Joint Communique on African-UK Research Partnerships

Africa-UK research partnerships for development – a vision for future success

March 2021

Authors: M. Flint-O’Kane, E. Abbey, J. Tager, J. Williams, S. Marillier, L. Oberlander, L. Shackleton, F. Swanepoel


Now more than ever, we see the importance of equitable international research collaboration as a foundation for building a stronger, more equitable global society.

In the face of challenges such as the COVID-19 pandemic, climate change and the social instability created by inequality, collaboration among the global research community can drive the innovation required for a sustainable future.

In this communique, we set out a vision for strengthening UK-African research partnerships, by building individual and institutional capacity, creating a supportive environment for researchers to thrive and grow, coordinating and aligning funding programmes and maximising research impact by enhancing networks and partnerships beyond academia.

It is a call to action for all those working in the international research and innovation community and beyond, and a timely reminder of what can be achieved through sustainable UK-Africa research partnerships.

Professor Barnabas Nawangwe, Vice Chancellor of Makerere University, Chair of the ARUA Board and member of ACU Council

ARUA Annual Report 2020

The year began with a lot of promise for ARUA. There was rapidly growing interest around the world in what ARUA was doing to enhance the performance of African research universities, both in the region and globally. The network was set to build on various initiatives from the previous year, which had led to significant agreements and collaborations with leading global research and funding organisations. It was this growing worldwide interest in ARUA that led us to begin working closely with the Guild of European Research Universities, and to collaborate in the mobilisation of resources to support research and innovation in partnership with the European Union and the African Union.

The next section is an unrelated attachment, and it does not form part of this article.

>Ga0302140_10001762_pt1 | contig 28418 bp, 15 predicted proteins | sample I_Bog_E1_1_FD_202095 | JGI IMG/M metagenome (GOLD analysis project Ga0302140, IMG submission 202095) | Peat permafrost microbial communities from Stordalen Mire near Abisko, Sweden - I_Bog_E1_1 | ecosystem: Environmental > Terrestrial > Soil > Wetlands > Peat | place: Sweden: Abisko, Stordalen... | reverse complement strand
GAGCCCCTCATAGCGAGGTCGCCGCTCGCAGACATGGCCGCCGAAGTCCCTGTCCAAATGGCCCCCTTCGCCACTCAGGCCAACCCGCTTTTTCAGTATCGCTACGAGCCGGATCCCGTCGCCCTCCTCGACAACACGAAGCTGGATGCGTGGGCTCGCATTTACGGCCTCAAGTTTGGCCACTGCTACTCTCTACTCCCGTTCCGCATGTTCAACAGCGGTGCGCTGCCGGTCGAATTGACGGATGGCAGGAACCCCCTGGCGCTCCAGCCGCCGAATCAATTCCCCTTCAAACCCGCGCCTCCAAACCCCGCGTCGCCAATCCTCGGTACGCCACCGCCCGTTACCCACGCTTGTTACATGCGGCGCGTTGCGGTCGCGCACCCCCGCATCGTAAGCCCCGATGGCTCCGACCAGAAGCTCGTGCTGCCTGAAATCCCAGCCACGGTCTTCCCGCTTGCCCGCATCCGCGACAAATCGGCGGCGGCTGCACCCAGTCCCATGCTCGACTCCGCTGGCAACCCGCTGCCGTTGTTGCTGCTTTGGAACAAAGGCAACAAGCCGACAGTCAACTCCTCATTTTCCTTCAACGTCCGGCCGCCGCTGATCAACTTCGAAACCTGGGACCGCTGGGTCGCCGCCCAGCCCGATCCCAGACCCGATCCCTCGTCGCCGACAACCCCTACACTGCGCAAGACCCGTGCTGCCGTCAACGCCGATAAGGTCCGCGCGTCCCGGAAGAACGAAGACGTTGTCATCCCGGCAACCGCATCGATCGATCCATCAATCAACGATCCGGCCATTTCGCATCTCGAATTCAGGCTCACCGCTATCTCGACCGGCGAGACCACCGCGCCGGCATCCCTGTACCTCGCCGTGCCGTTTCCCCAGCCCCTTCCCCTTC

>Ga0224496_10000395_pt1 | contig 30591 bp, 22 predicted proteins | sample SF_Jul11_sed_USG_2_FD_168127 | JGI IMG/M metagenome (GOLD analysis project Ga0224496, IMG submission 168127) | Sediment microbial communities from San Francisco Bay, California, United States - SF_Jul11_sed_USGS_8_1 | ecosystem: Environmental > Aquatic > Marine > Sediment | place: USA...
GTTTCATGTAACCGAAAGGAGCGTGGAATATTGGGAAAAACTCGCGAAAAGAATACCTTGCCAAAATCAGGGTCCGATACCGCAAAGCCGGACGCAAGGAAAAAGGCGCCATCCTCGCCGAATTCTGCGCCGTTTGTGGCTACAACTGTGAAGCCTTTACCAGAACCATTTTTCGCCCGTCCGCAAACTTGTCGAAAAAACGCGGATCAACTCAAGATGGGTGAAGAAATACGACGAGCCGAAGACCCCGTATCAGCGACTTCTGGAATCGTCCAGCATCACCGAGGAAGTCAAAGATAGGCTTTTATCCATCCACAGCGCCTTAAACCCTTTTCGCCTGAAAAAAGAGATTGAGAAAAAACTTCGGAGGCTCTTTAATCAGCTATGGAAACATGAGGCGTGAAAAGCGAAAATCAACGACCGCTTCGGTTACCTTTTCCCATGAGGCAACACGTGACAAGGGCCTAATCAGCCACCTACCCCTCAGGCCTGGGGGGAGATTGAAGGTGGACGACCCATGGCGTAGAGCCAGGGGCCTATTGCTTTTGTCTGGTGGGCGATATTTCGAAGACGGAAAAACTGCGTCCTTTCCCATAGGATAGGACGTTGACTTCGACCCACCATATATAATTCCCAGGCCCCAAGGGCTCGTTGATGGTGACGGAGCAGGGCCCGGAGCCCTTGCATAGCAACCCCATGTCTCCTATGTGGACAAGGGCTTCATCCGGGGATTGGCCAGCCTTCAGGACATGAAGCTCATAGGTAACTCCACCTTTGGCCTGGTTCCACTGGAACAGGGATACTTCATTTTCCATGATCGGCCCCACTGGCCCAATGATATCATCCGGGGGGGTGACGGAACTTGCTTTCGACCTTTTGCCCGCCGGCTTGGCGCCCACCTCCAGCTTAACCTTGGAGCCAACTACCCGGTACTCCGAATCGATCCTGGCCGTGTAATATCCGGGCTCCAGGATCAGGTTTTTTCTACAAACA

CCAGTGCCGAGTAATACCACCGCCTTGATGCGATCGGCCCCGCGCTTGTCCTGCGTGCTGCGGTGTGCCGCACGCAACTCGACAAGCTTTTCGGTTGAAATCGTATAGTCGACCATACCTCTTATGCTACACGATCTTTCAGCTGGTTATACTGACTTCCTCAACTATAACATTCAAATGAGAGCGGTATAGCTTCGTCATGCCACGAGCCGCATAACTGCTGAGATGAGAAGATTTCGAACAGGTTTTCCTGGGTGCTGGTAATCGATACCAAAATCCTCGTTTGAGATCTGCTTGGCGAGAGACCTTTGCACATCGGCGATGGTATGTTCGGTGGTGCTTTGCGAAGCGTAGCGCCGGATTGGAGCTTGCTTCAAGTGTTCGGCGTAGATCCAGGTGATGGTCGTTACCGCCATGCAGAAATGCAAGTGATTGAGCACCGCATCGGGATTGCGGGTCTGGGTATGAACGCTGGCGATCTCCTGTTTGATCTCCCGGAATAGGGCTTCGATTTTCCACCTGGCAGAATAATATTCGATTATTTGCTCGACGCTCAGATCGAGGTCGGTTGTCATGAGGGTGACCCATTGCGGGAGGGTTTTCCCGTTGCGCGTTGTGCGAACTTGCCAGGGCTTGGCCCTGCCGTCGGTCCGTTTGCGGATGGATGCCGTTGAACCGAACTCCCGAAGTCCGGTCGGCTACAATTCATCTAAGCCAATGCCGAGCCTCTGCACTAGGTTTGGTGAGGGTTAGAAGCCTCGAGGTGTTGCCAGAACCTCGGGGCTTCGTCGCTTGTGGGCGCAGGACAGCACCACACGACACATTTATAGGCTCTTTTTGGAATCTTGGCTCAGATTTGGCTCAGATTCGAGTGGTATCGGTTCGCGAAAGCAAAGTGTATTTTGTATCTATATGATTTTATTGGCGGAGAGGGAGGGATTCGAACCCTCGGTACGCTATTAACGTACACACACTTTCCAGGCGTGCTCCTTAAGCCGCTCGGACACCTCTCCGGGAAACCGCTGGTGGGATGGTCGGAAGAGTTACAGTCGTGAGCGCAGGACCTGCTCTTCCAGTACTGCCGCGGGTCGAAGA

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Vaccine inequities expose fault lines in North-South collaboration

Ernest Aryeetey, Eivind Engebretsen, Åse Gornitzka, Peter Maassen and Svein Stølen  

The gigantic global scientific efforts to develop a vaccine to mitigate the devastating impact of COVID-19 on societies have reached a point where the mass production and use of effective vaccines are a reality. But, in the subsequent race that is unfolding to produce and purchase vaccines, the gross global inequalities in the access to vaccinations, as well as in the science that makes that possible, have been exposed.

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Recommendations for Strengthening African Research Universities

The African Research Universities Alliance (ARUA) and The Guild of European Research- Intensive Universities (The Guild) jointly re-quest investing €1bn per annum in African re-search universities by the African Union (AU) and the European Union (EU) as part of the re-newed Africa-EU partnership. This is necessary to address the profound demographic, social and environmental changes facing both conti-nents. Investing in research and innovation would have a significant impact in addressing these challenges in both continents.

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